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Forget note ban, BJP targets youth in UP

By Radhika Ramaseshan
December 26, 2016 06:44 IST
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Nearly 1,500 akansha petis (boxes of aspirations) have been placed in colleges for students to reveal what they expect from a BJP government.
While demonetisation figured high in villages, BJP strategist Siddharth Sikka says city youth were "more concerned" about law and order and sanitation.
Radhika Ramaseshan reports.

The Bharatiya Janata Party has claimed to have beaten the demonetisation 'blues' in Uttar Pradesh, convinced that its political adversaries, the Samajwadi Party and the Bahujan Samaj Party, were in "trouble" with their "hollowed out coffers."

"The Samajwadi is registering its presence only through official functions hosted by (Chief Minister) Akhilesh Yadav. Mayawati (the BSP chief) is not seen anywhere after an initial flurry of rallies," said Abhishek Kaushik, a top aide to Sunil Bansal, the BJP's Uttar Pradesh general secretary (organisation) and the principal conduit between Lucknow and Delhi.

"Our campaigns and mobilisation are on course. We have not tweaked, downplayed or deleted any part of our pre-poll blueprint," Kaushik added. "Our parivartan (transformation) yatra is rolling on schedule, the prime minister and other top leaders are addressing the pre-planned rallies."

Minted from the Rashtriya Swayamsevak Sangh's student pool of activism, the Akhil Bharatiya Vidyarthi Parishad, Kaushik helms the BJP's social media department housed inside a war room at the party's Lucknow headquarters.

The war room was conceptualised and put in place in 2014 by Prashant Kishore, a former consultant to Prime Minister Narendra Modi.

As Kishore's role in the Congress, that hired out him to lift it from the two-decade morass it sunk into, remained ambiguous, his protege Siddharth Sikka, who remained with the BJP, was emphatic about how he would deliver on his mandate in the 2017 state elections.

"Our discourse is aspirational and critical," Sikka, an IIT-Kanpur engineer, explained. "Every slogan that hits out at the Akhilesh Yadav government and sounds negative is juxtaposed with the vision of change that a BJP dispensation will unveil."

For example, one slogan that recalled the boldly confrontation between the Uttar Pradesh police and squatters at Mathura's Jawahar Bagh in June 2016 was accompanied by one highlighting the 'benefits' brought to the poor by the Centre's flagship 'Ujwala' and 'Mudra' schemes.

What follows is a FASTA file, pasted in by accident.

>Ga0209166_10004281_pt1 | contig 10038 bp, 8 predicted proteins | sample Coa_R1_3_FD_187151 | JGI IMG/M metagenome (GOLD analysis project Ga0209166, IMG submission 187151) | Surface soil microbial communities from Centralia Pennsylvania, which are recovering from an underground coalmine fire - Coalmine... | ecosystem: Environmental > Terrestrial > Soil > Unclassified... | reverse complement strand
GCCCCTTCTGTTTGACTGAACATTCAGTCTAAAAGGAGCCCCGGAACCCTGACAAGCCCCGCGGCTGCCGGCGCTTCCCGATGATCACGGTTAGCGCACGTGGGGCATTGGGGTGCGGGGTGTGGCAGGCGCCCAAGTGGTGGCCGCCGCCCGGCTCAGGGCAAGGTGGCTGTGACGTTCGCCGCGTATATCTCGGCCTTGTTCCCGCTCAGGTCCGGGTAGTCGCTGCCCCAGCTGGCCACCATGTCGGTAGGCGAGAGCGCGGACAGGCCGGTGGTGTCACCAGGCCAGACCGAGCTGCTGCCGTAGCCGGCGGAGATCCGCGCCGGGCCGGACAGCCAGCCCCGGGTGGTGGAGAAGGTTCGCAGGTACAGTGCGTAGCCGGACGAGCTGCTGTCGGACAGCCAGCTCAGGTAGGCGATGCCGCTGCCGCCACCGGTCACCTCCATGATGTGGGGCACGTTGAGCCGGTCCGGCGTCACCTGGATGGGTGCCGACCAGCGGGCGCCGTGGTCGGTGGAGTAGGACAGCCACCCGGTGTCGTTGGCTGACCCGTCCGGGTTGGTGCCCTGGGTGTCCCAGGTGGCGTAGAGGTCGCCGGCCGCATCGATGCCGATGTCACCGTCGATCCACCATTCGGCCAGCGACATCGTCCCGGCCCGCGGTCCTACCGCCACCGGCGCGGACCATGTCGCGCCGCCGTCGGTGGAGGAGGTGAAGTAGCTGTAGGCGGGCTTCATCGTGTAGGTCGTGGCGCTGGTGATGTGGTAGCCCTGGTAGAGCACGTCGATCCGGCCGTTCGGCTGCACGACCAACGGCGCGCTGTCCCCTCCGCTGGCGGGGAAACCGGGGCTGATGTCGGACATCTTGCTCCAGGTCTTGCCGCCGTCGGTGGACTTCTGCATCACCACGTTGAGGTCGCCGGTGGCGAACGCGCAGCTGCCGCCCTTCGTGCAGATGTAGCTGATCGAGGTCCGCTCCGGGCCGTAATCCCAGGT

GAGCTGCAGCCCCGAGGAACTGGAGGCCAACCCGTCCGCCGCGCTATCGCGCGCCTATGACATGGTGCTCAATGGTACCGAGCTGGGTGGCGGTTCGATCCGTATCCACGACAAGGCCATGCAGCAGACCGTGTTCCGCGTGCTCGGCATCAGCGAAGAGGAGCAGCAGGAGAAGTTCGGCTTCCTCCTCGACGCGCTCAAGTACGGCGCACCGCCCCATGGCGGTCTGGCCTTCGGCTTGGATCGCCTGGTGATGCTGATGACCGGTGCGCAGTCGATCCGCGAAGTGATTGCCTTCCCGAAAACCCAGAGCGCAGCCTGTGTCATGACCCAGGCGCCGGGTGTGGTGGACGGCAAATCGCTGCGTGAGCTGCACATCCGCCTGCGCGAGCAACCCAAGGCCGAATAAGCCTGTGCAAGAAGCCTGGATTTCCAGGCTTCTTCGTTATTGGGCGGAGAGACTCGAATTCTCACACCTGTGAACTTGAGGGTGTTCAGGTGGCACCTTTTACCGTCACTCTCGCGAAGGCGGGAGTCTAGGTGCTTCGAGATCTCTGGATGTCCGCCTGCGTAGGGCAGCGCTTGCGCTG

The 'aspirational' motif was reinforced in other ways too.

Nearly 1,500 akansha petis (boxes of aspirations) have been placed in colleges for students to reveal what they expected from a BJP government.

While demonetisation-related issues figured high on the agenda in provincial places and villages, Sikka claimed city youth were "more concerned" about law and order and sanitation.

"These issues are fodder for our campaign against the SP," said Kaushik.

Ironically, it was not the anti-Samajwadi tirade on the BJP's social media sites that drew as many 'likes' -- 1,498,797 in a month -- as a visual, depicting BSP leader Mayawati against a backdrop of the monuments of Dalit icons she had put up in Lucknow and Noida in her last stint as the chief minister.

Mayawati was lambasted for the drain on the state exchequer that the Dalit memorials allegedly cost.

"Our job against Mayawati is done. We have only to remind voters of her corruption and they get put off," maintained a UP BJP official.

As the BJP's riders on the 1,650 motorbikes it purchased recently for Rs 6 crore (Rs 60 million) -- "payment only by cheque" and "fuel bought by Bharat Petroleum's petrocard," stressed Kaushik -- fanned out into the villages to purvey the messages of Mayawati's 'corruption' and Akhilesh's 'patronage of criminals' from December 18, away from the glare, the BSP has charted out its social and political trajectory.

"This is the BJP and RSS' disinformation that the BSP has no money after the 'notebandi. We don't need money. We only need to follow the methodologies crafted by our founder, Kanshi Ram," said a member of Mayawati's team of strategists.

Among the facets of the BSP's template were classifying the voters into upper castes, backward castes and minorities (the party assumed Dalits were its mainstay) and reaching out to these groupings through the bhaichara samitis (brotherhood committees) that Mayawati had first set up in 2006 to enlarge her social base before the 2007 elections and a campaign themed on law and order, demonetisation and the absence of a CM face in BJP, in that order.

Mayawati's aide also said she will declare no more monuments or memorials will be raised.

IMAGE: A policeman stands guard as a Rashtriya Swayamsevak Sangh volunteer looks on beside a hoarding featuring Prime Minister Narendra Modi and BJP President Amit Shah in Allahabad. Photograph: Jitendra Prakash/Reuters

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Radhika Ramaseshan
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